The $540 million exit of Dartmouth-based Ocean Nutrition has taught us three things: Ocean Nutrition is a really good company; Atlantic Canada has a good ecosystem for young companies; and the knowledge economy in the region has matured in just two years.

ONC announced Friday that its owners, Clearwater Fine Foods and Winnipeg’s Richardson Capital, have sold the maker of fish-oil derived Omega-3 fatty acids to Royal DSM, a Dutch conglomerate involved in health, nutrition and materials. The fact that DSM has annual sales of about C$12 billion means that its massive sales force should be able to accelerate distribution of ONC’s product. Not only will the ONC headquarters remain in Dartmouth, but this larger sales network should help ONC grow and hire more people.

But Ocean Nutrition is already a superb company, as shown by the few metrics revealed in the company’s press release.  Sales growth has averaged 20 percent in the past five years. The company expects ebitda (profit excluding interest, taxes and the like) this year to be $55 million to $60 million on sales of $190 million, or a margin of more than 30 per cent.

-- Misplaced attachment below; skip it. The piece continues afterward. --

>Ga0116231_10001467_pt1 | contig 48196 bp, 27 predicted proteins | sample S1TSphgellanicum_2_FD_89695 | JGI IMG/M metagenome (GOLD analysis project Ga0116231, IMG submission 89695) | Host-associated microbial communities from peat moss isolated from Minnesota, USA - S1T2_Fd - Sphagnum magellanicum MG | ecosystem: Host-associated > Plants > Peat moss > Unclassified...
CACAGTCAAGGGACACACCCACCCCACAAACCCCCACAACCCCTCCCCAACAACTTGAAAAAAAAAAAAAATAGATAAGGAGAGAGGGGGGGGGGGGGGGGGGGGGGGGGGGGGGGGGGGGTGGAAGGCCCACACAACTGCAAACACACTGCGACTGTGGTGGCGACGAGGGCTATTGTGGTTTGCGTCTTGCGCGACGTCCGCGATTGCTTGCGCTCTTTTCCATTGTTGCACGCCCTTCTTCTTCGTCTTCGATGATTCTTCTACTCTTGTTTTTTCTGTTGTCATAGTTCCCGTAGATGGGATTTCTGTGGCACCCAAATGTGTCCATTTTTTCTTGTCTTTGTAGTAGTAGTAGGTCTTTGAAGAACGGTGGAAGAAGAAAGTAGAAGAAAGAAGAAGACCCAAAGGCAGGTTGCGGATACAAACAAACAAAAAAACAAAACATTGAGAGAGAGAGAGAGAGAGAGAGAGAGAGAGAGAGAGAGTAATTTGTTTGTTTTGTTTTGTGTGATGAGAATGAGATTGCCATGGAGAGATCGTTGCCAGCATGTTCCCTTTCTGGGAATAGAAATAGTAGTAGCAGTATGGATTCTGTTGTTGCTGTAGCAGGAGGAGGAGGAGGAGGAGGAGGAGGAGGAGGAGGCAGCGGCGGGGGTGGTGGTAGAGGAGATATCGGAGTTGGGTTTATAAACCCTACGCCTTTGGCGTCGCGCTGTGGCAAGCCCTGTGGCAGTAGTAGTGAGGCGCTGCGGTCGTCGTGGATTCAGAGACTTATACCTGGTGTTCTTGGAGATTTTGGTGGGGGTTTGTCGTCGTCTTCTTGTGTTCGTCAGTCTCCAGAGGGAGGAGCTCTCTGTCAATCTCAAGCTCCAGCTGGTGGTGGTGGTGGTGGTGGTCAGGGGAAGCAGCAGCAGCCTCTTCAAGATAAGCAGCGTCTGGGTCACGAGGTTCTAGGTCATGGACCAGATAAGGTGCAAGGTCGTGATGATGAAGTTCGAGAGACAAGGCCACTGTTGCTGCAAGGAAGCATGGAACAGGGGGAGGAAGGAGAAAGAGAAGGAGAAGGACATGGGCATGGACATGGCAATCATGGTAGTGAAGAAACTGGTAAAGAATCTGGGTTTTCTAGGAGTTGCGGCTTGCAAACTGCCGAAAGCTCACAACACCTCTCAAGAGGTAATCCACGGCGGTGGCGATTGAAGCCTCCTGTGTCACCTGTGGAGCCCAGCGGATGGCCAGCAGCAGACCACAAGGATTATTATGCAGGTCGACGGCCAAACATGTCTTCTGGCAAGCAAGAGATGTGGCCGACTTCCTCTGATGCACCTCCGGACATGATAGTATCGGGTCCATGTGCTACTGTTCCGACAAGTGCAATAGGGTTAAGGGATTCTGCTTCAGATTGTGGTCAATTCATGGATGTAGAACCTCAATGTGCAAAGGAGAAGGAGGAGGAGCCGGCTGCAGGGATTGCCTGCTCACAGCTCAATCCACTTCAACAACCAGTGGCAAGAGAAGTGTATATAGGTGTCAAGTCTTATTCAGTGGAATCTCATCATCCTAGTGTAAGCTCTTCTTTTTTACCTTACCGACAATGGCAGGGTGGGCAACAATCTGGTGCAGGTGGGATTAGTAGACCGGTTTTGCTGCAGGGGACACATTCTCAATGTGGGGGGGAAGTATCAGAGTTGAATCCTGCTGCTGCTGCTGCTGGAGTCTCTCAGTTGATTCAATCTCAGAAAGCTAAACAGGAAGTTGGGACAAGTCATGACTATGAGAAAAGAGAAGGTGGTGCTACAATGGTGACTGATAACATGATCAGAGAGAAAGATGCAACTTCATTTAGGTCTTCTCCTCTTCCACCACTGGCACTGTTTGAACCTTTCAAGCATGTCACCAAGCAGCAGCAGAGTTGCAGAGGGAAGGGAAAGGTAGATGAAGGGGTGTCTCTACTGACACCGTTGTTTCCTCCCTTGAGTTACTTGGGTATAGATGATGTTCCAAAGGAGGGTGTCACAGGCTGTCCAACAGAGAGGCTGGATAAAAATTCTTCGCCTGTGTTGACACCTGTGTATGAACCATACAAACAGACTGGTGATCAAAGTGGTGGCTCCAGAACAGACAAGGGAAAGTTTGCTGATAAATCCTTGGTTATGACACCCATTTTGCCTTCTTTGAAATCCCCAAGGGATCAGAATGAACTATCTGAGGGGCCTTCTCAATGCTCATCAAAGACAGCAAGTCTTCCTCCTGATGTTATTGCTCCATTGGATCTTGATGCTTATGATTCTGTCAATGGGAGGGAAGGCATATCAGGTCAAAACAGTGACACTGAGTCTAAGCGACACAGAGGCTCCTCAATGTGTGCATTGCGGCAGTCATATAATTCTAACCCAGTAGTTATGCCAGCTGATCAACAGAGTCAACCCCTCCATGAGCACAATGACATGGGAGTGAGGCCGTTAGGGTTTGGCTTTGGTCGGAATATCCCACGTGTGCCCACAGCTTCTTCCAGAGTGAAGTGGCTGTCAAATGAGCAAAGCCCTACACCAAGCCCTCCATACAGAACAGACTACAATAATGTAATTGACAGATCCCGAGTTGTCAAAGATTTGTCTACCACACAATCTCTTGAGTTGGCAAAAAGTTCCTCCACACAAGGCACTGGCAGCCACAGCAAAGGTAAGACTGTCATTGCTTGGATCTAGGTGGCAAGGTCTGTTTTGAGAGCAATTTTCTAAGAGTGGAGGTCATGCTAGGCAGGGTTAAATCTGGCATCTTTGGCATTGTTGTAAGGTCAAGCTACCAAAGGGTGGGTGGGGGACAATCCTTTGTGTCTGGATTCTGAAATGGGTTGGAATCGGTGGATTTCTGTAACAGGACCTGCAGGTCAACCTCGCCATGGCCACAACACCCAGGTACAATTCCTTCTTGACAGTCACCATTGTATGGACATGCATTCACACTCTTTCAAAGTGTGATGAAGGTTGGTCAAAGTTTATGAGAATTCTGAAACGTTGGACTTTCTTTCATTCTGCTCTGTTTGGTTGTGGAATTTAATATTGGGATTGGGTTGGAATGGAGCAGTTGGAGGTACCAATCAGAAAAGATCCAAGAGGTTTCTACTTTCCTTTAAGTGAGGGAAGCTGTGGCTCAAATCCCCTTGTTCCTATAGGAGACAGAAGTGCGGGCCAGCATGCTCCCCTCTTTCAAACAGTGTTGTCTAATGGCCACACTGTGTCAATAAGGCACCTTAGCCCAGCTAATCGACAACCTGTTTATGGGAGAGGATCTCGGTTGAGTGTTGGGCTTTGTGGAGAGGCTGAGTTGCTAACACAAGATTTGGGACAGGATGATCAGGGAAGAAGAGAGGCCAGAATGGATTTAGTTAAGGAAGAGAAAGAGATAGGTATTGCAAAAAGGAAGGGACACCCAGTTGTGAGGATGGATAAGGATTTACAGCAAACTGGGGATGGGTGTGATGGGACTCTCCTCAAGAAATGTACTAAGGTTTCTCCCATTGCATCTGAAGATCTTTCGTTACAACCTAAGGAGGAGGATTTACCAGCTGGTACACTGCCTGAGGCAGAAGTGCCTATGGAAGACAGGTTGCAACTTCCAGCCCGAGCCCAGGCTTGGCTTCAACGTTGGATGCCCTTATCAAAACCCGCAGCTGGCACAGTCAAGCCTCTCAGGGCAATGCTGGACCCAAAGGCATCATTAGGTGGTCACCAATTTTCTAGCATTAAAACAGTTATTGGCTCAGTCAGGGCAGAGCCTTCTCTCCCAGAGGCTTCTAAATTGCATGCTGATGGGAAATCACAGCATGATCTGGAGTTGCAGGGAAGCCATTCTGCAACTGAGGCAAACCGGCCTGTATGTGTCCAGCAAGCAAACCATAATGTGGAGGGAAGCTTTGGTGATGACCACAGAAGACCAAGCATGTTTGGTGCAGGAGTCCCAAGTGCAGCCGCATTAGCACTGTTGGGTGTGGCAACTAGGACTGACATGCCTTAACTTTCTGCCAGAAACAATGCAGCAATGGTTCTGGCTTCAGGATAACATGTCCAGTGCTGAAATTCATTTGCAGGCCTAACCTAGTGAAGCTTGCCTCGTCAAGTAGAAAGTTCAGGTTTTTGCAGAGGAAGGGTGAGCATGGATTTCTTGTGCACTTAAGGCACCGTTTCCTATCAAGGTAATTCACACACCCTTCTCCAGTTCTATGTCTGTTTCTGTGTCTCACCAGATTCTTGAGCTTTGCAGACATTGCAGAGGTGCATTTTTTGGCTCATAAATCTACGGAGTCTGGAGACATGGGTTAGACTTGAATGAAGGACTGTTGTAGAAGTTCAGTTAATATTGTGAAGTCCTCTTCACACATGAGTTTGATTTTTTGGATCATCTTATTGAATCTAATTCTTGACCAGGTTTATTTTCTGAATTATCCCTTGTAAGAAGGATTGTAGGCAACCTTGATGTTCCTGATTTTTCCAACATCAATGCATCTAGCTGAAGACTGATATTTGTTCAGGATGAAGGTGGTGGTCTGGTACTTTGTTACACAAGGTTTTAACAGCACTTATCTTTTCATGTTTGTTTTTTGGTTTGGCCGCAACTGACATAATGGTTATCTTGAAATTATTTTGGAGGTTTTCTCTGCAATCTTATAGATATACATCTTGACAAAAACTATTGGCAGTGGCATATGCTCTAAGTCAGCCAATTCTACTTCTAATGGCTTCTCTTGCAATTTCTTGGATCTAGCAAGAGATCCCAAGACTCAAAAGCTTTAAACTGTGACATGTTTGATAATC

Corporate takeovers generally take place at about 6 to 8 times ebitda, but DSM is paying at least 9 times ebitda, which means the Dutch company saw something in Ocean Nutrition to command a higher-than-usual price.

One of the reasons this company was so successful is because of the strength of the infrastructure in the province. It started with the foresight of the Risley-MacDonald clan and the excellent management of former CEO Robert Orr. It relied on the universities, which supplied a lot of the brain power. It tapped the financial support of the federal and provincial governments and such agencies as Acoa, NSBI and Innovacorp. This was a case of academia, government and business all pulling in the same direction and accomplishing something tremendous.

This is most likely the fourth nine-figure takeover in the Atlantic region since the start of 2011. bought Radian6 for $370 million, and IBM bought Q1 Labs for a rumoured $600 million. Buyout firm Birch Hill Equity Partners bought all 10 Secunda Marine offshore supply vessels from McDermott International of Houston for an undisclosed price this year, five years after those same assets changed hands for $270 million.

That means we’re approaching $2 billion in exits in those four deals alone, which is great news for the myriad companies now raising money. Two years ago VC fund managers scoffed at Atlantic Canada because there had never been big exits here. More money is now coming into young companies in Atlantic Canada, and that trickle will increase in part because of these successful exits.   

Good company. Good Infrastructure. Maturing business climate.  The ONC announcement is great news.